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In 1974, Roger Penrose, a British mathematician, created a revolutionary set of tiles that could be used to cover an infinite plane in a pattern that never repeats. In 1982, Daniel Shechtman, an Israeli crystallographer, discovered a metallic alloy whose atoms were organized unlike anything ever observed in materials science. Penrose garnered public renown on a scale rarely seen in mathematics. Shechtman won the Nobel Prize. Both scientists defied human intuition and changed our basic understanding of nature’s design, revealing how infinite variation could emerge within a highly ordered environment.

At the heart of their breakthroughs is “forbidden symmetry,” so-called because it flies in the face of a deeply ingrained association between symmetry and repetition. Symmetry is based on axes of reflection—whatever appears on one side of a line is duplicated on the other. In math, that relationship is reflected in tiling patterns. Symmetrical shapes such as rectangles and triangles can cover a plane with neither gap nor overlap, and in an ever-repeating pattern. Repeated patterns are called “periodic” and are said to have “translational symmetry.” If you move a pattern from place to place, it looks the same.

Penrose, a bold, ambitious scientist, was interested less in identical patterns and repetition, and more in infinite variation. To be precise, he was interested in “aperiodic” tiling, or sets of tiles that can cover an infinite plane with neither gap nor overlap, without the tiling pattern ever repeating itself. That was a challenge because he couldn’t use tiles with two, three, four, or six axes of symmetry—rectangles, triangles, squares, and hexagons—because on an infinite plane they would result in periodic or repeated patterns. That meant he had to rely on shapes believed to leave gaps in the tiling of a plane—those with forbidden symmetries.

Penrose turned to five-axis symmetry, the pentagon, to create his plane of non-repeating patterns, in part, he has said, because pentagons “are just nice to look at.” What was remarkable about Penrose tiles was that even though he derived his tiles from the lines and angles of pentagons, his shapes left no awkward gaps. They snugged together perfectly, twisting and turning across the plane, always coming close to repetition, but never quite getting there.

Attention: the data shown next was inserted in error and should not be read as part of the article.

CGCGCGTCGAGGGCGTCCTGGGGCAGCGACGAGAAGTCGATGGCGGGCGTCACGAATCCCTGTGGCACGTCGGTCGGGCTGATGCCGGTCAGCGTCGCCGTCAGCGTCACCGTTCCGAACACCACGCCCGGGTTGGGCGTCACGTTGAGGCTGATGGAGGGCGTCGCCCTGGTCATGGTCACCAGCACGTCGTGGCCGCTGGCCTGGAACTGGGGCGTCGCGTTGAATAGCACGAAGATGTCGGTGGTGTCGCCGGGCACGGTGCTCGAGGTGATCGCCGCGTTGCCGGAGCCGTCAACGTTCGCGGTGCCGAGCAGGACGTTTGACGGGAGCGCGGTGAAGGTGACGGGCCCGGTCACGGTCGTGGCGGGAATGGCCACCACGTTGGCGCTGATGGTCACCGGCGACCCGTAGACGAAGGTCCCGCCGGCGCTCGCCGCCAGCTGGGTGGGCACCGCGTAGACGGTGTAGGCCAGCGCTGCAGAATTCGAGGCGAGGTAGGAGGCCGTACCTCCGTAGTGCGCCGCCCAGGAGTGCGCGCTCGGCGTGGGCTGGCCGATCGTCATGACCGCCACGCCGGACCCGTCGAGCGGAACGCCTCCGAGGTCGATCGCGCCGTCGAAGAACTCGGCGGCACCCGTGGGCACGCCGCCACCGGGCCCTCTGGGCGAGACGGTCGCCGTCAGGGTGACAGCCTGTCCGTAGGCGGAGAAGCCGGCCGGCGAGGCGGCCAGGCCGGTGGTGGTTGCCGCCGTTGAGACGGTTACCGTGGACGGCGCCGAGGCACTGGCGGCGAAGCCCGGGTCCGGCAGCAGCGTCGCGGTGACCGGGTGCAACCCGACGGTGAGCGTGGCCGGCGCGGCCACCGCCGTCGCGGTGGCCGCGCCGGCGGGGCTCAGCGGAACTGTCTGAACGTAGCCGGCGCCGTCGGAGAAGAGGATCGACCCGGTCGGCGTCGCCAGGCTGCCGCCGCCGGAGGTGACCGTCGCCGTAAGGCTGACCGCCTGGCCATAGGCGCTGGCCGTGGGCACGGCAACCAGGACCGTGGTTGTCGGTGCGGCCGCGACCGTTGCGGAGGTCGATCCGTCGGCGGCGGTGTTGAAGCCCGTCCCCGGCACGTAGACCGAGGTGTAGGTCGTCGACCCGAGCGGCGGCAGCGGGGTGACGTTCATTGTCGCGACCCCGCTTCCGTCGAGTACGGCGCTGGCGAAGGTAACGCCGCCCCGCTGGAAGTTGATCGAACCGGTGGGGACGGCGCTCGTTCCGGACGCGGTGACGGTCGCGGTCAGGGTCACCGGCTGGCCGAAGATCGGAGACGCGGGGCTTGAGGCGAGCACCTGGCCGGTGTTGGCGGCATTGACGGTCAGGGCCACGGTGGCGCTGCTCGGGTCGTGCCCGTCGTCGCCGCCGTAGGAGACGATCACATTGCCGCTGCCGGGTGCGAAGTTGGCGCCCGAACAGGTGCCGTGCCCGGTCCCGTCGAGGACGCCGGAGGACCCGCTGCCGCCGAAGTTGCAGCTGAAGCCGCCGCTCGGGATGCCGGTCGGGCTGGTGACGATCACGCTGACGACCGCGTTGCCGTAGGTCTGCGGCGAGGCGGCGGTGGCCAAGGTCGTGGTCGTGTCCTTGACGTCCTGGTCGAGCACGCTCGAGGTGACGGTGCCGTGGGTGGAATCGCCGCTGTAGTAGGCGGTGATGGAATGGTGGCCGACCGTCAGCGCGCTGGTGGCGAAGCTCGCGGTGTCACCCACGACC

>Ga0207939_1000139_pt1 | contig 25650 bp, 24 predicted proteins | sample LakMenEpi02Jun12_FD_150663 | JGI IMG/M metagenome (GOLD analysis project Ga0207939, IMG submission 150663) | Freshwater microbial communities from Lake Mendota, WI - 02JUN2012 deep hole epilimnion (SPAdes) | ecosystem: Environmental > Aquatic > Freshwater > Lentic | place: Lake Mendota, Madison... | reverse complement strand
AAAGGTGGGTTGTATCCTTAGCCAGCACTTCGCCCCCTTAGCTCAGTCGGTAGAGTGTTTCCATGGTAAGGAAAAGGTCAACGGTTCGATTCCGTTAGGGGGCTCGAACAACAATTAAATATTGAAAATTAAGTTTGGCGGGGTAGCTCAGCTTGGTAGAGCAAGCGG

Penrose tiling captured public attention for two major reasons. First, he found a way to generate infinitely changing patterns using just two types of tiles. Second, and even more spectacular, his tiles were simple, symmetrical shapes that on their own betrayed no sign of their unusual properties.

Penrose made several versions of his aperiodic tile sets. One of his most famous is known as the “kite” and the “dart.” The kite looks like the kids’ toy of the same name, and the dart looks like a simplified outline of a stealth bomber. Both divide cleanly along axes of symmetry and each has two simple, symmetrical arcs on their surface. Penrose established one placing rule: for a “legal” tile placement these arcs must match up, creating contiguous curves. Without this rule, kites and darts can be placed together in repeating patterns. With this rule, repetition never comes. The kite and the dart tile forever, dancing around their five axes, creating starbursts and decagons, winding curves, butterflies and flowers. Shapes recur but new variations keep creeping in.

Edmund Harriss, an assistant clinical professor in mathematical studies at the University of Arkansas, who wrote his Ph.D. thesis on Penrose tiles, offers a comparison. “Imagine you’re on a world that is just made up of squares,” Harriss says. “You start walking, and when you get to the edge of the square, and the next square is exactly the same, you know what you’re going to see if you walk forever.” Penrose tiling has the exact opposite nature. “No matter how much information you have, how much you’ve seen of the tiling, you’ll never be able to predict what happens next. It will be something that you’ve never seen before.”

## Anon

OK, I get the uniqueness and it is mildly interesting. But of what value? What practical value does it have to anyone?

## another 'non

“What is the good of a newborn baby?”

Ben Franklin, I think.

## Anon

But that is a non sequitur that only serves to beg the question. If it’s only value is math it rates far below other important math such as compound interest or Circumference = 2 π r. If it’s value is artistic it rates right up there with modern art. If it has a practical value then I don’t see it. It is mildly interesting and has a nerd value but other than that, what?

## Surellin

It’s an aspect of chaos theory.

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